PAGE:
The third Canadian edition of this anthology has been substantially revised and updated for a contemporary audience; a selection of classic essays from earlier eras has been retained, but the emphasis is very much on twenty-first-century expository writing. There is also a focus on issues of great importance in twenty-first-century Canada, such as climate change, the Truth and Reconciliation Commission, the Jian Ghomeshi trial, Facebook, police discrimination, trans rights, and postsecondary education in the humanities. Works of different lengths and levels of difficulty are represented, as are narrative, descriptive and persuasive essays—and, new to this edition, lyric essays.
For the new edition there are also considerably more short pieces than ever before; a number of op-ed pieces are included, as are pieces from blogs and from online news sources. The representation of academic writing from several disciplines has been increased—and in some cases the anthology also includes news reports presenting the results of academic research to a general audience. Also new to this edition are essays from a wide range of the most celebrated prose writers of the modern era—from Susan Sontag, Eula Biss, and Michel Foucault to Anne Carson and Ta-Nehisi Coates. The anthology also offers increased diversity of representation—including, for example, a larger proportion of First Nations writers and women writers than previous Canadian editions.
Unobtrusive explanatory notes appear at the bottom of the page, and each selection is preceded by a headnote that provides students with information regarding the context in which the piece was written. Each reading is also followed by questions for discussion. A unique feature is the inclusion of a set of additional notes on the anthology’s companion website—notes designed to be of particular help to EAL students and/or students who have little familiarity with Canadian culture.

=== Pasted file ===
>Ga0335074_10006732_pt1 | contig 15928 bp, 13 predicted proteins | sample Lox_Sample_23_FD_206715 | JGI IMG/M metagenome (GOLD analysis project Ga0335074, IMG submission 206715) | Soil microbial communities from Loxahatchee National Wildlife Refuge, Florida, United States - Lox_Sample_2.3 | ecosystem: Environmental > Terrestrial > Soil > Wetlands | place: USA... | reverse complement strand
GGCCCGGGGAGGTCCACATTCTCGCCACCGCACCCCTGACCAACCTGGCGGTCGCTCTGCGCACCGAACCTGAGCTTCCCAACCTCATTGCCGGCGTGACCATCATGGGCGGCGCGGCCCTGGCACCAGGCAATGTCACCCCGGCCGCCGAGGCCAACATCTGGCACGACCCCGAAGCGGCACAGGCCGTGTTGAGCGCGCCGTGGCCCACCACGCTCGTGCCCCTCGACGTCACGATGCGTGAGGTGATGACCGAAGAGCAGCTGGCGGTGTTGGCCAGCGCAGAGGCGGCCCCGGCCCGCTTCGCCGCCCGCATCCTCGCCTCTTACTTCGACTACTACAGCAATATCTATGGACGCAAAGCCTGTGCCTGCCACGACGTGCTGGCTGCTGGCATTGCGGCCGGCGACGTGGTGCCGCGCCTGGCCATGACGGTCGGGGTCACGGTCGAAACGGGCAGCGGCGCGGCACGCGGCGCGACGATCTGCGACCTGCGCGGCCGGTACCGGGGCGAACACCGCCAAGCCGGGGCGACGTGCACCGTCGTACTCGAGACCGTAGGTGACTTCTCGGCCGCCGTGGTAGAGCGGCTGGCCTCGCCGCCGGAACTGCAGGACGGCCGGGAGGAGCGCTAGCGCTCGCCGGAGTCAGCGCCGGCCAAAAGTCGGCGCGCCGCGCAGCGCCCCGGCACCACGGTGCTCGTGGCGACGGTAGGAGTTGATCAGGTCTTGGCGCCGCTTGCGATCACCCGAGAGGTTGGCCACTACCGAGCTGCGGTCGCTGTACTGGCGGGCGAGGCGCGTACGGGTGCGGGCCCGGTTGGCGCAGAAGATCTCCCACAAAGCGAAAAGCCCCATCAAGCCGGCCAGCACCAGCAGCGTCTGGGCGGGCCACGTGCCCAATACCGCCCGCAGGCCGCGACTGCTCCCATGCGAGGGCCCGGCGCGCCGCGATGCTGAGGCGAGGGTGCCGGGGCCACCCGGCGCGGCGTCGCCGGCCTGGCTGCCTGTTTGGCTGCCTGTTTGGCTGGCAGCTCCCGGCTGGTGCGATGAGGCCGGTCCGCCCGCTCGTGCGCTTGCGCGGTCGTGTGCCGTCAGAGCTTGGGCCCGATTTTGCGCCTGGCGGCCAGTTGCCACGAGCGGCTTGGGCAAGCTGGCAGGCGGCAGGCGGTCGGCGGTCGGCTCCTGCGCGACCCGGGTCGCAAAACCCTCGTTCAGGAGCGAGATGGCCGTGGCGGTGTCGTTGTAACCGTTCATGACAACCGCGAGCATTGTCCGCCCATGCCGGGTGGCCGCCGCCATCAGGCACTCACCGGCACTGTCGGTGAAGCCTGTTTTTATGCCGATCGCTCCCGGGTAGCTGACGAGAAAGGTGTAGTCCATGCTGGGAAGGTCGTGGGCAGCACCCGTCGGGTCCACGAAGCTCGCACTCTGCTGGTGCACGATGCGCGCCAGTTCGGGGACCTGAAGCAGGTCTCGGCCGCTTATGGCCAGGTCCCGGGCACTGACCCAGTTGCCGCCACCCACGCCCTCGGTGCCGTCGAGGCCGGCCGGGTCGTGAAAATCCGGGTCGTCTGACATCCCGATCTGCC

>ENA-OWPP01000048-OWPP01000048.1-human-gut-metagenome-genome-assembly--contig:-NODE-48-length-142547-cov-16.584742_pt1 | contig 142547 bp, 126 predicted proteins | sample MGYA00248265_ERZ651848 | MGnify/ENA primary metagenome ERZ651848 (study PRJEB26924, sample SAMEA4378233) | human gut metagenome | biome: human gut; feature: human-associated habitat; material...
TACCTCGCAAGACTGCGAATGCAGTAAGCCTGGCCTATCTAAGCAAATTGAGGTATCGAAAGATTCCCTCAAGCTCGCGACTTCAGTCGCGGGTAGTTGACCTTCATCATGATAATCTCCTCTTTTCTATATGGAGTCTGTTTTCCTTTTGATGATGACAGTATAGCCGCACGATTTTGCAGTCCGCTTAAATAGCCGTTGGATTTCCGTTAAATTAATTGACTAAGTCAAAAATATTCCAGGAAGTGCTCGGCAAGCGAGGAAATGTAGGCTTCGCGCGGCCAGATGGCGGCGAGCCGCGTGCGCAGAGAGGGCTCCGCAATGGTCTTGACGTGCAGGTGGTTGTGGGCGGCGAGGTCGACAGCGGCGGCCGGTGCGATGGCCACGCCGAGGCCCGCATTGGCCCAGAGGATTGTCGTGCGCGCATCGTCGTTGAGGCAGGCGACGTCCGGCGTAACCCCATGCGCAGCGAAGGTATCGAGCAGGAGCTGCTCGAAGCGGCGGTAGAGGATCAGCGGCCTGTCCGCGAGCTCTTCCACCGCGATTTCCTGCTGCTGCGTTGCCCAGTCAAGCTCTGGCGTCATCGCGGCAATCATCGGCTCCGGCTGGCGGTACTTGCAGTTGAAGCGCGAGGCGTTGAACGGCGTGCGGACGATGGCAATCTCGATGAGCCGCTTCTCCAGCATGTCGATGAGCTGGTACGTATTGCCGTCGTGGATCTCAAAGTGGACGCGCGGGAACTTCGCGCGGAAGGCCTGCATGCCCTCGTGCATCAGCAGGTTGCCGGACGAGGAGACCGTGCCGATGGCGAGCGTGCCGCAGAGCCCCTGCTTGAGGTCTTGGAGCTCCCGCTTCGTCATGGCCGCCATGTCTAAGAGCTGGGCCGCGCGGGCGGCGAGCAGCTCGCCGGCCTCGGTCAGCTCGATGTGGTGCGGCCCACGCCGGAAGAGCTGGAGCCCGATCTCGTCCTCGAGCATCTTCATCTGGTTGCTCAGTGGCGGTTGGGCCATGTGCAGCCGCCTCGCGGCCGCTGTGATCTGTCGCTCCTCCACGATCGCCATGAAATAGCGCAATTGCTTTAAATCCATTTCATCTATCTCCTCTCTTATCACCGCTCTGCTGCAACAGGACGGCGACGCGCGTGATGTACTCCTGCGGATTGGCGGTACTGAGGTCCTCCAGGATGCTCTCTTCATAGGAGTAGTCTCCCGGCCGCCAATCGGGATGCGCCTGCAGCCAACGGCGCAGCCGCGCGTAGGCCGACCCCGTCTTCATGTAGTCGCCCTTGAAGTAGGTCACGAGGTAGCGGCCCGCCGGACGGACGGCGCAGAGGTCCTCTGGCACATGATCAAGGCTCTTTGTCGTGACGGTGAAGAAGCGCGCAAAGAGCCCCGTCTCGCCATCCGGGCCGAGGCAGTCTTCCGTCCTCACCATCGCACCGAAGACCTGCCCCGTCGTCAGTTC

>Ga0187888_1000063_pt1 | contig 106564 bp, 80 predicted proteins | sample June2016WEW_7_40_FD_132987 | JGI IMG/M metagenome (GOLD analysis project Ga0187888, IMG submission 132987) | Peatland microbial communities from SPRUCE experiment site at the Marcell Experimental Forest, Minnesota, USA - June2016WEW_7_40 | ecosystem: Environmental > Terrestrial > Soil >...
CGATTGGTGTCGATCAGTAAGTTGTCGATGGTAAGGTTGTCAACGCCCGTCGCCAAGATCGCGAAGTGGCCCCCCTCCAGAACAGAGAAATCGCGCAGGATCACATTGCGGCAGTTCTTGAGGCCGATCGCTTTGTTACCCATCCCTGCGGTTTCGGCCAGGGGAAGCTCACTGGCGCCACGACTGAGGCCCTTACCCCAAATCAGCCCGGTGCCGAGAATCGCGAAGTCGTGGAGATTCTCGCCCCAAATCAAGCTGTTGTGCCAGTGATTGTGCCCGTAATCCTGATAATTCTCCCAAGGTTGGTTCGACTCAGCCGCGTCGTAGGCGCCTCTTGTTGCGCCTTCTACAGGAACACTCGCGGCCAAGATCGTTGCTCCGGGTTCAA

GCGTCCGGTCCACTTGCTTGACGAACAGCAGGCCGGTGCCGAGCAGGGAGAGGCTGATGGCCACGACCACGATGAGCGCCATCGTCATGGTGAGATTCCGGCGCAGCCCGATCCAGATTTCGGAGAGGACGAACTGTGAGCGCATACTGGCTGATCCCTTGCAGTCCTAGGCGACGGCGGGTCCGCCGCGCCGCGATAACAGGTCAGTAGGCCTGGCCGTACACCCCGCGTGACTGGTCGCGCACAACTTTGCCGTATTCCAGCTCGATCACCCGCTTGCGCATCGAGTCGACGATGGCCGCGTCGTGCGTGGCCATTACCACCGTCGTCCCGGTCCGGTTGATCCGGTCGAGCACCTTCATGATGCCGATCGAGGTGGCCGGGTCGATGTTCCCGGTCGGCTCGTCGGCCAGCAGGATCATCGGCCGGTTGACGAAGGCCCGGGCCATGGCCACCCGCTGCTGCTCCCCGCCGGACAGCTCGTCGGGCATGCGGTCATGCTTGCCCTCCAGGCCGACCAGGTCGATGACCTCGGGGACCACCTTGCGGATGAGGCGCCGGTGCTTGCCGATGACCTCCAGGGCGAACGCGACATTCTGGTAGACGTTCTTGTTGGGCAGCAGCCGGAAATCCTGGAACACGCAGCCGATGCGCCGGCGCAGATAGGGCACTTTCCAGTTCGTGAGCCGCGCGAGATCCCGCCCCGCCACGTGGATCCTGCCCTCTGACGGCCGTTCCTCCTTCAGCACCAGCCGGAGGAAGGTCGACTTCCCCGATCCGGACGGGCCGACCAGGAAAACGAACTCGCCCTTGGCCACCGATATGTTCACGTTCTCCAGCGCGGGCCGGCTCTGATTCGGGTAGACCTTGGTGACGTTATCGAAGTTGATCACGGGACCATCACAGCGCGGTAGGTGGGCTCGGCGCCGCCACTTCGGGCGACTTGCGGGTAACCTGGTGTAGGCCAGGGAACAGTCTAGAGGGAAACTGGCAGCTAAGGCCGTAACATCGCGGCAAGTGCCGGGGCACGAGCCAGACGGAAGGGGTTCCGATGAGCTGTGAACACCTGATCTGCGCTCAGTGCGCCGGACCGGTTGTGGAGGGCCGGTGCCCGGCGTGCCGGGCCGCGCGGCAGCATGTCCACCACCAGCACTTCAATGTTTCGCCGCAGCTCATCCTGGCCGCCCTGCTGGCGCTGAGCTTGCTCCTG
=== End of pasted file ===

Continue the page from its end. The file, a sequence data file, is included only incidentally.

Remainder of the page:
The anthology is accompanied by two companion websites. The student website features additional readings and interactive writing exercises (as well as the additional notes). The instructor website provides additional discussion questions and, for a number of the anthology selections, background information that may be of interest.
Comments on Previous Edition
“What a wonderful and insightful collection of essays. My writing courses improved by leaps and bounds when I adopted the first edition.”—Beth Staley, West Virginia University
“Broadview has surpassed itself. This eclectic anthology represents the essay as a supple form of expression, and its subject as all that pertains to the human condition. Invaluable for the classroom, this collection will also challenge, amuse, provoke, and console the general reader.”—Susanna Egan, University of British Columbia
“My students’ responses to the readings have sparked meaningful and productive conversations about culture, education, and our ways of viewing the world. To my delight, at the end of a typical meeting we are left with even more questions than when we began. This text fosters students’ growth as inquisitive, critical readers and opens the doorway to future academic work.”—Alixandra V. Krzemien, Canisius College
“Articles such as Binyavanga Wainaina’s ‘How to Write about Africa’ and Malcolm Gladwell’s ‘None of the Above: What I.Q. Doesn’t Tell You About Race’ provide material that is both current and controversial, making it perfect for class discussions focused on the critical expression of relevant issues. The [editors offer] insightful questions at the end of each article and have chosen readings carefully—[this is an anthology] … that can be used beneficially in class discussion and as the basis for written assignments.”—Louise Nichols, Université de Moncton
“The Broadview Anthology of Expository Prose is one of the best essay anthologies I have seen. The remarkable diversity of the essays covers an impressive range of authors, styles, topics, and viewpoints.”—Paul D. Farkas, Metropolitan State College